While a magnetometer is commonly used in smartphones for digital compasses, it could also support camera-free motion detection and other applications. The extra storage, on the other hand, could come in handy for running mini games on the controller's LCD screen.
Nothing is concrete at the moment, though the patent application (PDF) shows that Nintendo is apparently thinking out of the box for its upcoming Wii U console, a successor to the Wii, whose sales have been in decline. Besides the console itself, the upcoming platform--due in 2012--sports a new controller interface, which is where this technology could end up.
I sense something, a presence in coin collecting I have not felt since...OK, please forgive my horrifically altered Darth Vader quote.
The New Zealand Mint has unleashed an epic coin collection for "Star Wars" fans perhaps worthy of the Empire itself. In all, 48 coins featuring characters from the classic sci-fi movie series will be available to purchase this November as legal tender of Niue Island. The tiny country resides 1,500 miles northeast off the coast of New Zealand.
There are two pure-silver full-color sets of $2 coins, including a $391.62 (plus shipping) Darth Vader and Millennium Falcon collection in a limited mintage of 7,500.… Read more
A former Microsoft gaming bigwig is convinced that the growth of mobile gaming won't eliminate the demand for game consoles.
In an interview with IndustryGamers published yesterday, former Microsoft Game Studios Vice President Shane Kim said he "would never" say mobile titles could kill game consoles such as the Xbox 360 or PlayStation 3. Kim believes that the gaming market is expanding, leaving room for titles dedicated to both game consoles and mobile devices.
Given Kim's history at Microsoft, some might believe that he has a vested interested in supporting consoles in their fight against mobile platforms. But it's worth noting that since leaving Microsoft, Kim joined the board of Zipline Games--a mobile-game development house.
"So will there be some impact on console gaming?" Kim asked in his interview with IndustryGamers. "I think it would be hard to say that there isn't any impact, but I would never say that it's going to go away completely. I think that the big console game manufacturers, they've all got plans for the next console generation. I think that they're all shooting to make sure that those next versions, whatever they look like, are going to be things that are going to be compelling for the kinds of gamers, especially hard-core gamers, who really enjoy that style of gaming."… Read more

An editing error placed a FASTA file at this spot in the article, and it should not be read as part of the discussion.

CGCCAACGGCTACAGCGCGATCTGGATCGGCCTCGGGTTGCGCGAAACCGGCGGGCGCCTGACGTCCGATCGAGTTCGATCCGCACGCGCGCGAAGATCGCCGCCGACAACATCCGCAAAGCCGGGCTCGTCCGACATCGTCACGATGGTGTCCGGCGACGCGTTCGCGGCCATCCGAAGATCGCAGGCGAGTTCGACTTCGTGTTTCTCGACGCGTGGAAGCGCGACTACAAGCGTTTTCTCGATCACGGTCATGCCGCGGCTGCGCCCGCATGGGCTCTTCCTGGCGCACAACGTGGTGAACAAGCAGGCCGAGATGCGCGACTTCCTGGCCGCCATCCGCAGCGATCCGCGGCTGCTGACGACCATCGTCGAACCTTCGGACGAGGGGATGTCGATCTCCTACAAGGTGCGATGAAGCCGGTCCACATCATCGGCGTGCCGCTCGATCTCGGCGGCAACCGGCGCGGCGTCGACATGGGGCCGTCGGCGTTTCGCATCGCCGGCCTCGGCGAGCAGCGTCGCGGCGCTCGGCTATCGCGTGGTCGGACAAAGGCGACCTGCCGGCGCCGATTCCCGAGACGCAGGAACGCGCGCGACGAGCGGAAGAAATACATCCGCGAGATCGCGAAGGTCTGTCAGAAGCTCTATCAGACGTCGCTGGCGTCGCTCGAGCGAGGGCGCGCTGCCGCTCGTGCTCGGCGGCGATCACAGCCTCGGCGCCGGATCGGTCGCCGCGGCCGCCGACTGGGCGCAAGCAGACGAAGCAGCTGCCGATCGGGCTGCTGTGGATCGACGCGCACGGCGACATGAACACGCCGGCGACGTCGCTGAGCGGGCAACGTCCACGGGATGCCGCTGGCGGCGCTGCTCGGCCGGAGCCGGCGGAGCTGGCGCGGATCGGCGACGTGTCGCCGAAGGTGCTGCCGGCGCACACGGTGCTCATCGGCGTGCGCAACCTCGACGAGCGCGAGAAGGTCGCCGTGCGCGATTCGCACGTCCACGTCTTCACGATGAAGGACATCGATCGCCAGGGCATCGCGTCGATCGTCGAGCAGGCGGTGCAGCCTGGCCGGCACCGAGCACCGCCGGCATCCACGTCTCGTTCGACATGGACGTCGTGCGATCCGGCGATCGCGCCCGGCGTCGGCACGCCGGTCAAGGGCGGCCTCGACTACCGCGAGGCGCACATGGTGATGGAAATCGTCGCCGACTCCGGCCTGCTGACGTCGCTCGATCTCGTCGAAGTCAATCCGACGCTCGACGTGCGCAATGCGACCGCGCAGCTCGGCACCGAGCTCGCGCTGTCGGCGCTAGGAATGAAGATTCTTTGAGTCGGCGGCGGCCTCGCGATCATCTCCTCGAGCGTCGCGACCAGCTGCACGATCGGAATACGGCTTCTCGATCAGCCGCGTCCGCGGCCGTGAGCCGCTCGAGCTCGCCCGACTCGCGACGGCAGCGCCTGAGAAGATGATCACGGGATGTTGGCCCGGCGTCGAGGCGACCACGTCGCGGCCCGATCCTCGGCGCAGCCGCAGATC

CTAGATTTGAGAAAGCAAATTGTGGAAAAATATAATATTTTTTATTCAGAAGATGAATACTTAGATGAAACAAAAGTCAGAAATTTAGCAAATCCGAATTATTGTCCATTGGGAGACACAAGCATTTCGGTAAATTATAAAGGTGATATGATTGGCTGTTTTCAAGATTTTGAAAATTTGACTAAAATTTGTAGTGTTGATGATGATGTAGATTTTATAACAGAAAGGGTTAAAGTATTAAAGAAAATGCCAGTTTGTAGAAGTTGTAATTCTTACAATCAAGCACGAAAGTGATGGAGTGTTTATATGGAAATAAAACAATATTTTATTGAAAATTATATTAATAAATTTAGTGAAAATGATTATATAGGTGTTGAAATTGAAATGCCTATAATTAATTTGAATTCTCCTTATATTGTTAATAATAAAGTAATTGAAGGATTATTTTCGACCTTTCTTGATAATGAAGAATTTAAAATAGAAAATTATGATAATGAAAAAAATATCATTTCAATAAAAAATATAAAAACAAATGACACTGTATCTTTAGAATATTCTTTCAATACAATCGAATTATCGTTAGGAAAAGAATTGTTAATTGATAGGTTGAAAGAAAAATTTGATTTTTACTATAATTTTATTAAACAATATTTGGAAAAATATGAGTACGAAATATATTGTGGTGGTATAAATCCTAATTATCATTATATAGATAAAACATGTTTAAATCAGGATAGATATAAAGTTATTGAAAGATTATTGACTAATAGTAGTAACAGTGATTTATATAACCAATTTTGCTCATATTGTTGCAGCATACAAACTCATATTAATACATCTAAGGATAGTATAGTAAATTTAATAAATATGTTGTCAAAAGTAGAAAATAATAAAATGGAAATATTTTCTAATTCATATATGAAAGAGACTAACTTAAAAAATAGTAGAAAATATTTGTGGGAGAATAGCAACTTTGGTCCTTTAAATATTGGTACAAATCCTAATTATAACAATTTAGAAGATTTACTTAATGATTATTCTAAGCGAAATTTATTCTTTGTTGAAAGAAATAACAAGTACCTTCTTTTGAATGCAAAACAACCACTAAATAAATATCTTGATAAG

Microsoft's glossy-black Xbox 360 has been discontinued in favor of a matte finish, the company has confirmed.
"We are actively transitioning all our Xbox 360 S consoles to a matte finish," Larry Hryb, Microsoft's director of programming for Xbox Live, wrote on his blog Friday.
Microsoft unveiled the Xbox 360 S last year at the E3 gaming expo. The company currently sells the glossy 250GB version for $299. The 4GB model, which retails for $199.99, already boasts a black matte finish that, Hryb says, the 250GB offering will also get.
Opinions vary over the value of a glossy device. Some like the sleek look, while others can't stand its tendency to show fingerprints and smudges. Prior to the launch of the Xbox 360 S, Microsoft offered white and black matte finishes on its console.
Related stories: CNET's review of the Xbox 360 Slim Xbox 360 Slim unveiled, available this week; $299 Game sales hit lowest point since October 2006
By transitioning to a matte finish, Microsoft is following a move Sony has already made. That company's first-generation PlayStation 3 featured a glossy finish that attracted fingerprints. However, the company's slim-line version, which it launched a couple of years ago, dropped the glossy finish to avoid that problem.… Read more
For those who can count very well, there is something vaguely infuriating about doing business with (or even living with) people who can't count past three.
Math, to some, seems so simple, so obvious, that looking at those who struggle with it turns the mathophile into a cruel beast.
Yet new research from Johns Hopkins University suggests that one's abilities at math might entirely be handed down by one's forefathers.